AC'ROTER, noun [Gr. a summit.]

In architecture, a small pedestal, usually with out a base, anciently placed at the two extremes, or in the middle of pediments or frontispieces, serving to support the statues, etc. It also signifies the figures placed as ornaments on the tops of churches, and the sharp pinnacles that stand in ranges about flat buildings with rails and balusters. Anciently the word signified the extremities of the body, as the head, hands, and feet.

Why 1828?

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It's not only NW's original dictionary but it is also the first American dictionary. It also references the Bible as a primary source for word definitions which means the meanings of words are well founded and not arbitrary. We used in high school

— Blaine (Plano, TX)

Word of the Day

importance

IMPORT'ANCE, n.

1. Weight; consequence; a bearing on some interest; that quality of any thing by which it may affect a measure, interest or result. The education of youth is of great importance to a free government. A religious education is of infinite importance to every human being.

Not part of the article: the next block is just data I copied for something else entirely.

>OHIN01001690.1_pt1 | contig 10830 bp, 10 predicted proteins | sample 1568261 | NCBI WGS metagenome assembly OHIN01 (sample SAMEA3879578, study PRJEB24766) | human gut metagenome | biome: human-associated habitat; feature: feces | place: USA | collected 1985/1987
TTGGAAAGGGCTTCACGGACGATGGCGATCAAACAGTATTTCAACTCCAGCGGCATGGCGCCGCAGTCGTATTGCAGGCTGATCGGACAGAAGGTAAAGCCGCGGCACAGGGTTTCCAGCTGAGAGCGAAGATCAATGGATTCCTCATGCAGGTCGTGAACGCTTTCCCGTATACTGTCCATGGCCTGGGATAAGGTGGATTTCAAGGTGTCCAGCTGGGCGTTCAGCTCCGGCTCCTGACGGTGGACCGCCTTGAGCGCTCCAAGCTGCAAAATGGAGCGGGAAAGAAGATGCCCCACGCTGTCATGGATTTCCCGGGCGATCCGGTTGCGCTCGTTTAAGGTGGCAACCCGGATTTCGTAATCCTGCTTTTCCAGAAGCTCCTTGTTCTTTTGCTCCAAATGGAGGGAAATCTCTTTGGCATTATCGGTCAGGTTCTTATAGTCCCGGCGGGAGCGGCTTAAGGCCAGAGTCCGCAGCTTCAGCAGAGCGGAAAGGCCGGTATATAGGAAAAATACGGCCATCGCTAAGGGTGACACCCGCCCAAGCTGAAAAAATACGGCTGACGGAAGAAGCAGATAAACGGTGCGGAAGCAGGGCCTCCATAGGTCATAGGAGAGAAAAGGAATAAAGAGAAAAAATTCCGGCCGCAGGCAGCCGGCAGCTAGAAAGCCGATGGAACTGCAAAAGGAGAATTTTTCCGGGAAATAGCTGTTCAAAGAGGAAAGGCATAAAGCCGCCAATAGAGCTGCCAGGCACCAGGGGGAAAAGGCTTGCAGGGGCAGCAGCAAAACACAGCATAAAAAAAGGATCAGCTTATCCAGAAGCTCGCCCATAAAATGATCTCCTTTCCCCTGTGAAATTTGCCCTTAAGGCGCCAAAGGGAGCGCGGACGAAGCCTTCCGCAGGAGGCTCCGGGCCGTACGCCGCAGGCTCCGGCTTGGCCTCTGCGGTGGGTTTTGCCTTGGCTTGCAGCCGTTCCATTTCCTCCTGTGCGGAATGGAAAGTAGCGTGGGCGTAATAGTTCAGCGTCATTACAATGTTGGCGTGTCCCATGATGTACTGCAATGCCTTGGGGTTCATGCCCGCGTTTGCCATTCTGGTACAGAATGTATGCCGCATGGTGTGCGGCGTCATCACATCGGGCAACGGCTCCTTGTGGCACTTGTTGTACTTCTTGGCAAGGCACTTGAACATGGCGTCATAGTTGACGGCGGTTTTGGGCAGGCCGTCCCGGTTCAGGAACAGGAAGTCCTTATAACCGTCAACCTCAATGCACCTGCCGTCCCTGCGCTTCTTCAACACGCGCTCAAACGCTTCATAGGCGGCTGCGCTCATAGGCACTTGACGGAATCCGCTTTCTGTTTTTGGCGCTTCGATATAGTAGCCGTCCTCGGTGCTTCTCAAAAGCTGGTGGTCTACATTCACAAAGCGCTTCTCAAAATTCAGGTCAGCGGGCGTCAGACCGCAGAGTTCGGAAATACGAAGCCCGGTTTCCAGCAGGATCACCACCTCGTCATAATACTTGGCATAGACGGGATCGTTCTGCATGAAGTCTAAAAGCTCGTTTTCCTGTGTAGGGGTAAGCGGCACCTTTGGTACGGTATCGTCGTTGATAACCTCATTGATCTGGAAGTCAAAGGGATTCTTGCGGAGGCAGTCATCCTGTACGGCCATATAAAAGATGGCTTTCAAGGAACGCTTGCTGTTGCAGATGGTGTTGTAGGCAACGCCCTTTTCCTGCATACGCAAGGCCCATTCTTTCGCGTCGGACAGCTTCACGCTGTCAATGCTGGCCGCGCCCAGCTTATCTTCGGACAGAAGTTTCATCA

2. Weight or consequence in the scale of being.

Thy own importance know.

Nor bound thy narrow views to things below.

3. Weight or consequence in self-estimation.

He believes himself a man of importance.

4. Thing implied; matter; subject; importunity. [In these senses, obsolete.]

Random Word

weigh

WEIGH, v.t. wa. [L., G. See Wag.]

1. To examine by the balance; to ascertain the weight, that is, the force with which a thing tends to the center of gravity; as, to weigh sugar; to weigh gold.

2. To be equivalent to in weight; that is, according to the Saxon sense of the verb, to lift to an equipoise a weight on the other side of the fulcrum. Thus when a body balances a weight of twenty eight pounds avoirdupois, it lifts or bears it, and is said to weigh so much. It weighs a quarter of a hundred.

3. To raise; to lift; as an anchor from the ground, or any other body; as, to weigh anchor; to weigh an old hulk.

4. To pay, allot or take by weight.

They weighed for my price thirty pieces of silver. Zechariah 11.